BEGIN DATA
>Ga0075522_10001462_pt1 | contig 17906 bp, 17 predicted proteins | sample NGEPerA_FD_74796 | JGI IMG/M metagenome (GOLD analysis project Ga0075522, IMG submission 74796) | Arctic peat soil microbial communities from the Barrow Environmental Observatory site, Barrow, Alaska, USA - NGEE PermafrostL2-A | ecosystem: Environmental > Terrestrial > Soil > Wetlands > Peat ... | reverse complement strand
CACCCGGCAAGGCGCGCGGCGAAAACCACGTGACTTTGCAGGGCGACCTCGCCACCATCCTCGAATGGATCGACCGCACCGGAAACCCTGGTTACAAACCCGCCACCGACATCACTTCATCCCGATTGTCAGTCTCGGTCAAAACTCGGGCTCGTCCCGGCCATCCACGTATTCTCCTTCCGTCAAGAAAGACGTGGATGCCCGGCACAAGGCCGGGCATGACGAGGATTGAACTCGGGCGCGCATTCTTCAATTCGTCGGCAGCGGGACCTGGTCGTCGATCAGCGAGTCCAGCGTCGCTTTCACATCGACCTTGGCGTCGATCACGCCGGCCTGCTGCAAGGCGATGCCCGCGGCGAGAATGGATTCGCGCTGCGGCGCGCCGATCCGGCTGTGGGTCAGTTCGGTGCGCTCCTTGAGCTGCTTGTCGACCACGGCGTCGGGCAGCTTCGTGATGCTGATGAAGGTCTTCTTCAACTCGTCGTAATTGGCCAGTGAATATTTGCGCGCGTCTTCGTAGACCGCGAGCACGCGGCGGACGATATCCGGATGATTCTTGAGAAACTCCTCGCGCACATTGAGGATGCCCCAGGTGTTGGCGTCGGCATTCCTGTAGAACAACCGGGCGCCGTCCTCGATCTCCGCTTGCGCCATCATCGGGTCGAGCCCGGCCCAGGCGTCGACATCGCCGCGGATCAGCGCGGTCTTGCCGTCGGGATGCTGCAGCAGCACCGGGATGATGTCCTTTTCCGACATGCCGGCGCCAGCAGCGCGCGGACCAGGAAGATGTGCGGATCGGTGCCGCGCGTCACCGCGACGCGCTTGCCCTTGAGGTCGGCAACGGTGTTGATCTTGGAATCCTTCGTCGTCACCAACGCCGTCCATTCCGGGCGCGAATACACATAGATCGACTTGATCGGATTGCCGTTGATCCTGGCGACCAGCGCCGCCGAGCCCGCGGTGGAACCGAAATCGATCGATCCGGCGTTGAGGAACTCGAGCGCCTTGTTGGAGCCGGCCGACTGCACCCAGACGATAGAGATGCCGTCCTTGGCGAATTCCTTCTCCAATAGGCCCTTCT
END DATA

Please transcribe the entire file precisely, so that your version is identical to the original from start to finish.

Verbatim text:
>Ga0075522_10001462_pt1 | contig 17906 bp, 17 predicted proteins | sample NGEPerA_FD_74796 | JGI IMG/M metagenome (GOLD analysis project Ga0075522, IMG submission 74796) | Arctic peat soil microbial communities from the Barrow Environmental Observatory site, Barrow, Alaska, USA - NGEE PermafrostL2-A | ecosystem: Environmental > Terrestrial > Soil > Wetlands > Peat ... | reverse complement strand
CACCCGGCAAGGCGCGCGGCGAAAACCACGTGACTTTGCAGGGCGACCTCGCCACCATCCTCGAATGGATCGACCGCACCGGAAACCCTGGTTACAAACCCGCCACCGACATCACTTCATCCCGATTGTCAGTCTCGGTCAAAACTCGGGCTCGTCCCGGCCATCCACGTATTCTCCTTCCGTCAAGAAAGACGTGGATGCCCGGCACAAGGCCGGGCATGACGAGGATTGAACTCGGGCGCGCATTCTTCAATTCGTCGGCAGCGGGACCTGGTCGTCGATCAGCGAGTCCAGCGTCGCTTTCACATCGACCTTGGCGTCGATCACGCCGGCCTGCTGCAAGGCGATGCCCGCGGCGAGAATGGATTCGCGCTGCGGCGCGCCGATCCGGCTGTGGGTCAGTTCGGTGCGCTCCTTGAGCTGCTTGTCGACCACGGCGTCGGGCAGCTTCGTGATGCTGATGAAGGTCTTCTTCAACTCGTCGTAATTGGCCAGTGAATATTTGCGCGCGTCTTCGTAGACCGCGAGCACGCGGCGGACGATATCCGGATGATTCTTGAGAAACTCCTCGCGCACATTGAGGATGCCCCAGGTGTTGGCGTCGGCATTCCTGTAGAACAACCGGGCGCCGTCCTCGATCTCCGCTTGCGCCATCATCGGGTCGAGCCCGGCCCAGGCGTCGACATCGCCGCGGATCAGCGCGGTCTTGCCGTCGGGATGCTGCAGCAGCACCGGGATGATGTCCTTTTCCGACATGCCGGCGCCAGCAGCGCGCGGACCAGGAAGATGTGCGGATCGGTGCCGCGCGTCACCGCGACGCGCTTGCCCTTGAGGTCGGCAACGGTGTTGATCTTGGAATCCTTCGTCGTCACCAACGCCGTCCATTCCGGGCGCGAATACACATAGATCGACTTGATCGGATTGCCGTTGATCCTGGCGACCAGCGCCGCCGAGCCCGCGGTGGAACCGAAATCGATCGATCCGGCGTTGAGGAACTCGAGCGCCTTGTTGGAGCCGGCCGACTGCACCCAGACGATAGAGATGCCGTCCTTGGCGAATTCCTTCTCCAATAGGCCCTTCT